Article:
Friends of the East Broad Top
A nonprofit society dedicated to the preservation and restoration
of the East Broad Top Railroad National Historic Landmark
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What is the East Broad Top Railroad

The East Broad Top Railroad is one of the few places left in North America where you still can see an authentic, steam-powered narrow-gauge railroad — virtually intact, operating on its original right-of-way with its original equipment. The East Broad Top was originally chartered in 1856 making it one of the oldest narrow gauge railroads in the United States. The line was built in the 1870s around the same time as it's better known western counterpart, the Denver & Rio Grande. The mainline was completed from Mt Union PA to Rockhill Furnace in August of 1873 and extended to Robertsdale PA by November, 1874. With a mainline 33 miles long and (at its height) over 70 total miles of track, the EBT ran for over 80 years, hauling coal, iron ore, ganister rock, and lumber from the mountains of south-central Pennsylvania.

An EBT train.

The railroad was generally profitable from the late 1800s up to the 1940s, affording it the opportunity of upgrading and modernizing its infrastructure to a much greater degree than other narrow gauge railroads. Development of a full set of shops at Rockhill allowed the railroad to embark on a program of building over two hundred steel cars for hauling the semi-bituminous coal from the mines on the east side of Broad Top Mountain to the interchange with the Pennsylvania Railroad at Mount Union. Further improvements included the acquisition of high-powered steam locomotives and a modern coal-cleaning plant at Mount Union.

Near the end of operations, coal accounted for 90% of the railroads revenues, and as the bottom dropped out of the coal market in the early 1950s as customers converted to oil and gas, the railroad's revenues steadily dropped. Passenger service ended on the EBT in 1954 with the closing of the last Rockhill Coal Company underground mine south of Robertsdale. The line closed as a coal hauler on April 14, 1956 and was sold, lock, stock and barrel, to Kovalchick Salvage Corporation of Indiana PA.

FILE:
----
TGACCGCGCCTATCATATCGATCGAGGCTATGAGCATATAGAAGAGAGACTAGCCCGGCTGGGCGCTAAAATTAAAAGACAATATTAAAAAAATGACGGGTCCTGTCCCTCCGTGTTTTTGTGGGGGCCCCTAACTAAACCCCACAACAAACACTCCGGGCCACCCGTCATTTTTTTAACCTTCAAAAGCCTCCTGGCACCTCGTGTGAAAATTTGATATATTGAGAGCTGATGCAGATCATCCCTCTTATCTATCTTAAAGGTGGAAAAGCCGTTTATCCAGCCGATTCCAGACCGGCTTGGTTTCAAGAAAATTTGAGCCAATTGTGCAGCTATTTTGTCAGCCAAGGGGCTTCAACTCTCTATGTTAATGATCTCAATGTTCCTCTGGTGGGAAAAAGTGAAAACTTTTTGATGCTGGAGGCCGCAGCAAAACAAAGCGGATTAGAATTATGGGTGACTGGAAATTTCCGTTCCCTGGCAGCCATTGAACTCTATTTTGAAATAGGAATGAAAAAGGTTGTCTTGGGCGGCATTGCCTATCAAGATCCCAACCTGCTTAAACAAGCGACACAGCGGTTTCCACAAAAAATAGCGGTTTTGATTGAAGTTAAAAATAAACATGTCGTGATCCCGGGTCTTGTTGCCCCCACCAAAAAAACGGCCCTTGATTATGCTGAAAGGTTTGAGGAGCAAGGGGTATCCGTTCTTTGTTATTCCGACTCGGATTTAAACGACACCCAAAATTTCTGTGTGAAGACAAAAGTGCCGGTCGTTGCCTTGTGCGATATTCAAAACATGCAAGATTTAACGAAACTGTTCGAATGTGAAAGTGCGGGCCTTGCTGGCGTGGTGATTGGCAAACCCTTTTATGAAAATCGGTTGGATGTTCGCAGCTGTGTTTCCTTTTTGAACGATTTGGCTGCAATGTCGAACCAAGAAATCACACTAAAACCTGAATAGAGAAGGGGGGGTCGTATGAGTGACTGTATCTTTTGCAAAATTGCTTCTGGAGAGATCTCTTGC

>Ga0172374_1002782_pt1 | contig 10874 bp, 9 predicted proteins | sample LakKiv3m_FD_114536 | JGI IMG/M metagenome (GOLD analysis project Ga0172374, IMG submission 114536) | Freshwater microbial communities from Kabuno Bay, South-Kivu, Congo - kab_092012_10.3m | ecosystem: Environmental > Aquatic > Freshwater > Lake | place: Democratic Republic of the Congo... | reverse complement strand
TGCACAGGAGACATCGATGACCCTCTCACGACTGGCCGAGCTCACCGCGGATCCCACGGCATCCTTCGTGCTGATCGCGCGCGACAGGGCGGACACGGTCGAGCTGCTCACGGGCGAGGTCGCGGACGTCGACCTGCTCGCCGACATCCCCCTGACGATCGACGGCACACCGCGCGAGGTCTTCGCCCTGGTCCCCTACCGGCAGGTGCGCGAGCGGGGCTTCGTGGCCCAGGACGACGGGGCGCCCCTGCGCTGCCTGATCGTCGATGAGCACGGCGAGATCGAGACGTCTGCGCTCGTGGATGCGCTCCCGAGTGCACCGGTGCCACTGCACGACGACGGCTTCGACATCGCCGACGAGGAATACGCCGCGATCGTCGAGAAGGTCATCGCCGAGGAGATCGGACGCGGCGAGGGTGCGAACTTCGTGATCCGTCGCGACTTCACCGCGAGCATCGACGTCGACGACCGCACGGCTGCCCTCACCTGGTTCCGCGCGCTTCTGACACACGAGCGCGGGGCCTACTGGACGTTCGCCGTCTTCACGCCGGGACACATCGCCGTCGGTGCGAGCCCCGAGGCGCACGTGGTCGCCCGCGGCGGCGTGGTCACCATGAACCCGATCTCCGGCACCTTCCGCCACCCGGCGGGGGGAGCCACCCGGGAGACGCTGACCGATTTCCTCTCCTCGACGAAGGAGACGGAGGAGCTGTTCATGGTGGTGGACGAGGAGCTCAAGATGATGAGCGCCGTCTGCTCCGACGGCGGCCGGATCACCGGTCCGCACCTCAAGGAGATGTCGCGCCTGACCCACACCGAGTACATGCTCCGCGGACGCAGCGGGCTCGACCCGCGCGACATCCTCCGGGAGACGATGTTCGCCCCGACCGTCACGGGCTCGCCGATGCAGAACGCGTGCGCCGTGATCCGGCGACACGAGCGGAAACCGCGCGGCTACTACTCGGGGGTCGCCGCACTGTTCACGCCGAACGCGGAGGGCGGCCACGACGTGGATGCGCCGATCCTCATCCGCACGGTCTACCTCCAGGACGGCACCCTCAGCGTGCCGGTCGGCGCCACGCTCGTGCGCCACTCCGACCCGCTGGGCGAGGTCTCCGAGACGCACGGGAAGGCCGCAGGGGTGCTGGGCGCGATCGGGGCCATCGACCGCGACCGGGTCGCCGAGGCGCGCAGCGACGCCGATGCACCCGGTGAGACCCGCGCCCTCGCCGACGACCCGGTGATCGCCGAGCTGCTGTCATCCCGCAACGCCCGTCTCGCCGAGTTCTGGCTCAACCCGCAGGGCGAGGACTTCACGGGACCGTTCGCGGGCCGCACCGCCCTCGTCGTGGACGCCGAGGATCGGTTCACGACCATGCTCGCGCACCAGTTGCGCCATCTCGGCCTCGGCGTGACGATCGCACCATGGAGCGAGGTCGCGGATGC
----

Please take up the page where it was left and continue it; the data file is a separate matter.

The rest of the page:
But then something almost miraculous happened. The railroad was not scrapped. Rather it sat dormant for four years until the Kovalchick family began limited tourist operations in conjunction with Orbisonia and Rockhill Furnace's bicentennial celebrations in 1960. And it is still running! Thanks to the Kovalchicks, the EBT still survives, the last original narrow-gauge railroad operating east of the Rocky Mountains.

Today the EBT remains authentic, down to its last detail. It provides a faithful portrait of narrow-gauge railroading from the first half of the 20th century, complete with original EBT locomotives, rolling stock, depots, shops, and round-house. From June to October, tourist train service is provided on a five-mile segment of the original mainline each weekend. Scedules and fares may be found by consulting the East Broad Top Railroad web site.

Please note the FEBT is NOT affiliated with the East Broad Top Railroad.)

For more information contact:

The East Broad Top Railroad
PO Box 158
Rockhill Furnace, PA 17249
Phone: (814)-447-3011
Fax: (814)-447-3256
http://www.ebtrr.com/
office@ebtrr.com

Getting to the East Broad Top

The East Broad Top Railroad is located west of US 522 in Rockhill Furnace, Pennsylvania, 18 miles north of Fort Littleton (exit 13) and the Pennsylvania Turnpike (I-76). Rockhill Furnace is just west of Orbisonia PA. Driving time to the EBT from Baltimore, Philadelphia, Pittsburgh and Washington DC is approximately three to four hours.


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